When I first caught Kṣitigarbha 地藏 at ALL club earlier this summer I was immediately smitten by their bewitching blend of prog rock theatrics, psychedelic wonder, and rock and roll zest. The Shanghai-based genre-defying troupe make music that’s potent – a mythic and transcendent swirl of influences and tones as mind bending psychedelia, world music and neo folk is filtered through ravenous and robust rock and roll chops. Simply put – it’s something that demands to be seen live. The band will be joining Beijing renegade art-rock synth-doom duo Guiguisuisui this Friday, October 9th at C’s in Shanghai for their ‘Among Worlds’ tour.
Q: How did you all end up together? What were those beginning days in rehearsal like? Did you all know what you wanted to accomplish musically?
A: It might just be my mind, but upon reflection, each story of how the encounter of how Dizang became (not.) Dizang (and is still becoming) could be its own little comic, short film, or maybe even episodic game. It might just be my mind.
Luckily, the Foundation for Dizang has released an infographic that can help makes sense of some of the timeline and iterations.
Our first goal was to help realize and develop a set of songs that Colin worked on for years. I’m sure tho, that everyone came in with personal aspirations, based on their relationship and desires to music.
Q: While of course there are elements of improvisation in your music, it’s clear a lot of thought and care is put into the way each song builds and unfolds. What’s the process of putting together a song?
A: As we’re moving away from the initial songs, we are having to find our way.
Here’s my observation, for now: It oscillates from free flowing to highly structured to. There are common patterns through each approach we’ve experimented with.
Here’s a simple take:
Start wide, and narrow it down with each pass/repetition.
Kinda like drawing.
Start with a sketch then go into the details.
The ideas we’re working with are from all parts of the band. We used to do it all during rehearsal time, but lately we’ve been trying to get step 1 and 2 (and possibly 4) done before coming to the practice room. Luckily, tHe Foundaton for Dizang has released an infographic that can help makes sense of some of the inspirations and influences.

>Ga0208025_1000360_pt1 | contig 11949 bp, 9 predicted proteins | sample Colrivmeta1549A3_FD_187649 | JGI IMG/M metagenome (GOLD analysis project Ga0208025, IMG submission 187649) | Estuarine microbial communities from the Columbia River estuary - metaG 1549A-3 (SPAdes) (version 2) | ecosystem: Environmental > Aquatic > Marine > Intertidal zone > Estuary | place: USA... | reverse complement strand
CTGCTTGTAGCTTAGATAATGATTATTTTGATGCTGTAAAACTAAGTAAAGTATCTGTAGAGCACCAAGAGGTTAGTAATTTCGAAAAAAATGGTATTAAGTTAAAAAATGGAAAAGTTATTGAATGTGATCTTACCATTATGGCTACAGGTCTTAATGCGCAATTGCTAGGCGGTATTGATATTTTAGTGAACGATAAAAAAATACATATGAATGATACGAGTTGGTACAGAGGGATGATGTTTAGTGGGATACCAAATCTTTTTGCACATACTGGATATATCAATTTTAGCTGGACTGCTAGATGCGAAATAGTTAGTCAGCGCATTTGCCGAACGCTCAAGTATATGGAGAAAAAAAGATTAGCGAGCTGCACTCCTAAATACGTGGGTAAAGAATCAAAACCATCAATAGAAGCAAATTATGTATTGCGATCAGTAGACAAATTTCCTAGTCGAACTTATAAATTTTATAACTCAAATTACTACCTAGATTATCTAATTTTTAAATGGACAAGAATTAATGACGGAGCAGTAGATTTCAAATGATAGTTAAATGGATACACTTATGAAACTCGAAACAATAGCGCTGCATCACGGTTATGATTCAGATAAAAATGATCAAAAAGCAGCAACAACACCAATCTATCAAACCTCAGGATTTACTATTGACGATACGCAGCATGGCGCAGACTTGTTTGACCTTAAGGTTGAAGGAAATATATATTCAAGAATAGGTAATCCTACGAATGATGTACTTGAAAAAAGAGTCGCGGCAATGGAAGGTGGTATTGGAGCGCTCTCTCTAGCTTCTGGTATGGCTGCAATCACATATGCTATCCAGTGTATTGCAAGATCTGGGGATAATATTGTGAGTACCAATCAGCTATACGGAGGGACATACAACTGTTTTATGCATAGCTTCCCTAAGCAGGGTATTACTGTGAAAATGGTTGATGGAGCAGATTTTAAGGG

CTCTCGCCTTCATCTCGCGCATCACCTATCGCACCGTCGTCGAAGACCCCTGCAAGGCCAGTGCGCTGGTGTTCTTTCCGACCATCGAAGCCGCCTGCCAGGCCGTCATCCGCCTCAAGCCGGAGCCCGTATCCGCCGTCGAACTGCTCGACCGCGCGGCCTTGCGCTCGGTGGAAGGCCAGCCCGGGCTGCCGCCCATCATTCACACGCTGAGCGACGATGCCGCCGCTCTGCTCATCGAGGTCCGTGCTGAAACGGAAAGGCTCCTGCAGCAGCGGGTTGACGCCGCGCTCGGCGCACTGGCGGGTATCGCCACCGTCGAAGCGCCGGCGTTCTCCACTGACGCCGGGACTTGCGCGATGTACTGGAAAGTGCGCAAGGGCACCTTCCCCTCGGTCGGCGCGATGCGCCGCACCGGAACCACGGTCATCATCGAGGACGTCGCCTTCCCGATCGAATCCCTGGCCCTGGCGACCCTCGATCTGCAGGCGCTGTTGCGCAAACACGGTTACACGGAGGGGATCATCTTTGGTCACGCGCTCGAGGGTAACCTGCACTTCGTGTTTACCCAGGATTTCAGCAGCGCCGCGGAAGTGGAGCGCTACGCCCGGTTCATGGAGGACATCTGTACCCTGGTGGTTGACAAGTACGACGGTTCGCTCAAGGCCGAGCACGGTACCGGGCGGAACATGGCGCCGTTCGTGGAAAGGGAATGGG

Q: I noticed at one of your gigs that you guys are having quite a bit of fun on stage performing. Is there something freeing about performing live? Do you think too many bands, especially ones that fall into the psychedelic category, take the genre too seriously?
A: Hmm… Yes. Personally, I feel so. Tho I feel so about most aspects of capitalist societies. Too serious. It’s all good to be serious about what you want to achieve and express, but if the seriousness gets toooo serious then the present moment is lost.
So for us there’s an aim to meet the stage with a sincere connection, freedom*, gratitude, etc..
A wabi-sabi-ish moment.
*dare to extend yourself past your comfort
A lot of times I see seriousness expressed as a desire towards the “Cool”.
The aesthetic of cool is totally valid, and its fun to exist with those accompanying emotions, However, those are not the only emotions humans feel.
Hmm.. A running thought:
…Perhaps one could say that music is a form of celebration. A live show is a collective experience. I’m enamoured with the idea of us being able to celebrate and embody a vast range of emotions, together. Emotions that might lie outside the realm of the Cool.
Perhaps there’s a greater sense of connection waiting. I havent yet been able to open myself up fully on stage. But i think I know where my aim is.
Q: A new track was released a couple of months ago. Can we expect any more this year? What’s next for the band?
A: Oh, I heard 一藏 is coming soon to an internet near u. (There’s also rumours of a shiny new 二藏 in production)
Q: Is there overarching philosophy to the band — either to the way you approach music or what you hope to convey with you music? Does spirituality come into play at all in the band?